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News from the release team: Etch scheduled for 12/2006

Andreas Barth has posted an update on the status as well as roadmap/plan for Etch and we're still on track!
Hi,

Happy New Year to all of you. New Year in the western world is the typical
point in time to take a look backward and forward to see what happened and
what one expects to happen next year. Also, we're almost in the middle
between release of sarge and release of etch, another good reason to look
both ways. :)

We have sent out many release updates during the first months of last year,
until we released sarge r0 on 6th of June.

More or less at the same time, we published a proposed set of guidelines
for the architectures for the next stable release etch. After some hard
discussion, we managed to get a list that was agreed on by most of Debian's
developers.[1] The re-qualifications of architectures has happened by
now[2], the architectures that didn't qualify have chances to re-qualify
every two months. For the release team, this whole discussion helped
already a lot, because it makes more obvious who is responsible for what,
and it helped to weed out easy resolvable issues that are bad for the
release of etch.

Now, let's look forward what we expect to see in 2006: We expect to release
etch as planned in beginning of December 2006.[3]

Our time line still is:

N-117 = Mon 30 Jul 06: freeze essential toolchain, kernels
N-110 = Mon 7 Aug 06: freeze base, non-essential toolchain (including
e.g. cdbs)
N-105 = Mon 14 Aug 06: d-i RC [directly after base freeze]
N-45 = Wed 18 Oct 06: general freeze [about 2 months after base
freeze, d-i RC]
N = Mon 4 Dec 06: release [1.5 months for the general freeze]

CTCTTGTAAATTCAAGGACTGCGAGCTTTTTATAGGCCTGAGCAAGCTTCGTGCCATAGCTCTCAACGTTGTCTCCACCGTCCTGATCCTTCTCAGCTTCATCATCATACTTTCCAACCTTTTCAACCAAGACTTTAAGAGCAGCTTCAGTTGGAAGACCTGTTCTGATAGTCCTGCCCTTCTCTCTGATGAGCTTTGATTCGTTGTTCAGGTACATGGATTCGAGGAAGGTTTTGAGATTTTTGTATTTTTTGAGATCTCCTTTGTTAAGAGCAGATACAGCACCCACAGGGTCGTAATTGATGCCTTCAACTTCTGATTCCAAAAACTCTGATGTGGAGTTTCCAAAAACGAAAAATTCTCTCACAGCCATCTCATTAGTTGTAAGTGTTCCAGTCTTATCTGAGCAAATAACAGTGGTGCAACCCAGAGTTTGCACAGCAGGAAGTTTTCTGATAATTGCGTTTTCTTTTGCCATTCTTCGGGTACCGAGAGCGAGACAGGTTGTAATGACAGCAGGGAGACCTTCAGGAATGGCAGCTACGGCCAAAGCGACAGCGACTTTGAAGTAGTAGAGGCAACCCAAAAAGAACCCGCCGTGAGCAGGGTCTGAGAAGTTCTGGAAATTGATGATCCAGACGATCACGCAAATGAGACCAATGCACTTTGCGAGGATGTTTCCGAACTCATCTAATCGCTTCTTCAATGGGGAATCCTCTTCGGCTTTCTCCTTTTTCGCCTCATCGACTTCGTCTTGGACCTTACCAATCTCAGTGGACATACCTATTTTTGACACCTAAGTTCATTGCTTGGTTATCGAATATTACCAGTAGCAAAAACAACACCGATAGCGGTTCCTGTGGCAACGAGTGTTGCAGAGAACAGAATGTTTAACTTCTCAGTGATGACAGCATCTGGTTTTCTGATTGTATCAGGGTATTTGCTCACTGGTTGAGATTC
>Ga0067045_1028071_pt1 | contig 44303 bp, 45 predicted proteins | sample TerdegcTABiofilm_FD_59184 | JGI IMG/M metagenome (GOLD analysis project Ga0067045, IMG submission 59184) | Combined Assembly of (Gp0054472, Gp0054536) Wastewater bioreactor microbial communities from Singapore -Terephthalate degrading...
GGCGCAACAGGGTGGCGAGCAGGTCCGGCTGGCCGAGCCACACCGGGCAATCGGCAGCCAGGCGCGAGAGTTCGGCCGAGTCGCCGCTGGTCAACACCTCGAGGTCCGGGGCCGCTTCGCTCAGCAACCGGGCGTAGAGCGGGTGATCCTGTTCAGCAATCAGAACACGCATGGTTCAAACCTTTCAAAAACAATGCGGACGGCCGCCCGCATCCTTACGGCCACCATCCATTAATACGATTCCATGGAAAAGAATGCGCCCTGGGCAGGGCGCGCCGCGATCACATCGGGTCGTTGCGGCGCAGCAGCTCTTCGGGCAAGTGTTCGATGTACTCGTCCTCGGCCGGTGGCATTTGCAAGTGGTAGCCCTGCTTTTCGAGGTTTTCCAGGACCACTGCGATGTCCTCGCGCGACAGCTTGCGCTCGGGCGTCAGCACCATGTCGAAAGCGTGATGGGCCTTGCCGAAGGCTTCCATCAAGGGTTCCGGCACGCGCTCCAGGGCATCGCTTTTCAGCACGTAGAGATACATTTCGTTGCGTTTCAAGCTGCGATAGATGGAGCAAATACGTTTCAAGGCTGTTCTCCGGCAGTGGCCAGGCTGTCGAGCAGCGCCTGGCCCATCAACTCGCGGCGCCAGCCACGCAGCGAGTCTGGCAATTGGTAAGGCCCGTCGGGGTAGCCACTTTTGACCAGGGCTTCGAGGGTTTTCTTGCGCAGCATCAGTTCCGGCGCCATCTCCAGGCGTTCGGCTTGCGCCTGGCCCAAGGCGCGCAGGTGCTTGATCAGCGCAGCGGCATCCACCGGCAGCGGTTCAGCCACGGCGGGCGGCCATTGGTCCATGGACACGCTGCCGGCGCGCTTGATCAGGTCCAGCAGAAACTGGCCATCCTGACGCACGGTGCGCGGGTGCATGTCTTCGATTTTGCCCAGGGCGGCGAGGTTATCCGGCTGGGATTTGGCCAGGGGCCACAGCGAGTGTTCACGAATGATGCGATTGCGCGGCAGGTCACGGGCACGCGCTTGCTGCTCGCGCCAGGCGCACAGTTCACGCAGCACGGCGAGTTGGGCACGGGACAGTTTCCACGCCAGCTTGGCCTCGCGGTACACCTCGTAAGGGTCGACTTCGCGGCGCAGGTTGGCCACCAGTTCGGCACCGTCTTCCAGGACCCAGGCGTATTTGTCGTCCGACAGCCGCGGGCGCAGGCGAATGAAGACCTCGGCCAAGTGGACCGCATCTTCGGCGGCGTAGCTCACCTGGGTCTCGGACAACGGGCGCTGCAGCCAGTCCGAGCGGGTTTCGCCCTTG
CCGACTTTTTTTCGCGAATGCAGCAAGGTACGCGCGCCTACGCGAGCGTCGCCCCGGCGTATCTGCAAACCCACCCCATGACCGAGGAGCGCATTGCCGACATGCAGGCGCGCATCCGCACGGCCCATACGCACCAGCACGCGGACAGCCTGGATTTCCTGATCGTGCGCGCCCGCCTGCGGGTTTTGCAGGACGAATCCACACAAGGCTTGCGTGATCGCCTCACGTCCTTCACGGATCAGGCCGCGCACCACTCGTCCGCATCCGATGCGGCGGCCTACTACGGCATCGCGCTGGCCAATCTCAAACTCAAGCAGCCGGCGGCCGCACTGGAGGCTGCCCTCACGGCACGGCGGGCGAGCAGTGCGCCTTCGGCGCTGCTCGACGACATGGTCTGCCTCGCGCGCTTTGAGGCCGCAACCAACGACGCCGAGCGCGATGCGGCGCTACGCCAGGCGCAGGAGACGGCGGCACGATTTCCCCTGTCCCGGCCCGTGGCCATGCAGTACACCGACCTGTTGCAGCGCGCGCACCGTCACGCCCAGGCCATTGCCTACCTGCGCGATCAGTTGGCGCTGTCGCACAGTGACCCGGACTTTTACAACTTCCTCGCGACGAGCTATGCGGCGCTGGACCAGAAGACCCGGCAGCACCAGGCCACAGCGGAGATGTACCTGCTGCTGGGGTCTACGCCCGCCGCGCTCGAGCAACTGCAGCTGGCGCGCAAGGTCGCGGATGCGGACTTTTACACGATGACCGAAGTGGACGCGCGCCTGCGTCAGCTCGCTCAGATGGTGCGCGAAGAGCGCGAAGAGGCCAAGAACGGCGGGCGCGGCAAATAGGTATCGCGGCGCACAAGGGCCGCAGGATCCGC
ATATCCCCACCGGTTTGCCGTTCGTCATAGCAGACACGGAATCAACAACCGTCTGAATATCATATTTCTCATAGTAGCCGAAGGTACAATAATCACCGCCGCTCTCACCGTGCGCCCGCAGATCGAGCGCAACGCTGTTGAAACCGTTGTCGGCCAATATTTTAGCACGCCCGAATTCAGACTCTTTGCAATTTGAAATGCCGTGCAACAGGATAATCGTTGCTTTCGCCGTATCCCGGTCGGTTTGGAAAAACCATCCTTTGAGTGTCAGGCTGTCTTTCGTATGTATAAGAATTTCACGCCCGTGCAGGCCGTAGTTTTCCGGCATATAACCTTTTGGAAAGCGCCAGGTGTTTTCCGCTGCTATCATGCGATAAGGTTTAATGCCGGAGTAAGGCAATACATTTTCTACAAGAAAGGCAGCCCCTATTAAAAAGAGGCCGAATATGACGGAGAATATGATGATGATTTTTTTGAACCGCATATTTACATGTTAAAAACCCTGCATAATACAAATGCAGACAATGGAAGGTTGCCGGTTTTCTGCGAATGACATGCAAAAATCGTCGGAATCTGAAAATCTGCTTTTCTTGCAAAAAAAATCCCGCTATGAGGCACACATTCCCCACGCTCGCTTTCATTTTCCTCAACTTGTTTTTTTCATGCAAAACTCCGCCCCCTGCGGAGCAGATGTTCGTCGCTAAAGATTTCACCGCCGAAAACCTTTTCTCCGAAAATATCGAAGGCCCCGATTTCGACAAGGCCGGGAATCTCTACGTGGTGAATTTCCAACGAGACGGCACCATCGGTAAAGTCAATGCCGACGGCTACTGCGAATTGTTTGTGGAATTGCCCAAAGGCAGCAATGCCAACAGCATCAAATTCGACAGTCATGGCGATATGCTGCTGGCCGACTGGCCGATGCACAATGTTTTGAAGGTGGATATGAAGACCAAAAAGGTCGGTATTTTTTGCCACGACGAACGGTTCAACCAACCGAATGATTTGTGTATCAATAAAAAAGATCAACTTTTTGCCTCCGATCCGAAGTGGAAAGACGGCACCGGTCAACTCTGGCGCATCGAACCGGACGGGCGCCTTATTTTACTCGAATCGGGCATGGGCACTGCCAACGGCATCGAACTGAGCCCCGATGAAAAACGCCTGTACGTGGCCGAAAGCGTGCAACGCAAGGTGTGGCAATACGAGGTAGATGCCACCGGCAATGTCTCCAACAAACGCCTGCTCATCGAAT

The good news is that we are on track to reach this goal.

However, we need to start *now* to give the RC-bug count some more
attention. This means also that we're going to start again an everlasting
BSP: For RC-bugs, you can upload 0-days NMUs for RC-bugs open for more
than one week. However, you are still required to notify the maintainer
via BTS before uploading. And of course, you need to take care of
anything you broke by your NMU.

Also it is critical that NMU patches to source should be as non-disruptive
as possible. Do not do housekeeping tasks, do not change the name of
modules or files, do not move directories; in general, do not fix things
which are not broken. Keep the patch as small as possible. If things bother
you aesthetically, talk to the Debian maintainer, talk to the upstream
maintainer, or submit a bug. However, aesthetic changes must not be made in
a non-maintainer upload.

And please remember the Hippocratic Oath: “Above all, do no harm.” It is
better to leave a package with an open grave bug than applying a
non-functional patch, or one that hides the bug instead of resolving it.

Please see the developers reference for more details [4], and expect another
mail soon that tells more about NMU rules.

Looking at the installer, there has been huge progress. Also, a new d-i RC
has already been published. We definitely trust the installer team to be
ready in time.

There have been some changes to our toolchain, and the toolchain seems to
be quite stable by now. There are still some discussions about integration
of e.g. multiarch, but it is almost too late for it right now.

Looking at our release targets published back in October[3], we had:
– gcc 3.3 -> 4.0 toolchain transition
– xfree86 -> xorg transition
these two are done
– amd64 as an official arch (and the mirror split as a pre-condition
for that)
this still needs to happen
– sorting out docs-in-main vs. the DFSG
has happened partially – our biggest issue is still the GFDL-situation. If
we look at our release planning, we need to start aggressively removing
GFDL-only-documentation beginning of March, unless the license issues are
resolved before.
– sorting out non-free firmware
also some work needs to be done here – or did changes in upstream resolve
that mostly for us?
– secure apt
secure apt is now part of testing. However, we need to do something for key
management etc – so some small issues need to be resolved.

So much for now. We wish you a Happy New Year, and let's release etch
together beginning of December 06.

Cheers,
– Andi Debian Release Team [1] http://release.debian.org/etch_arch_policy.html [2] http://lists.debian.org/debian-devel-announce/2005/12/msg00013.html [3] http://lists.debian.org/debian-devel-announce/2005/10/msg00004.html [4] http://www.debian.org/doc/developers-reference/ch-pkgs.en.html#s-nmu

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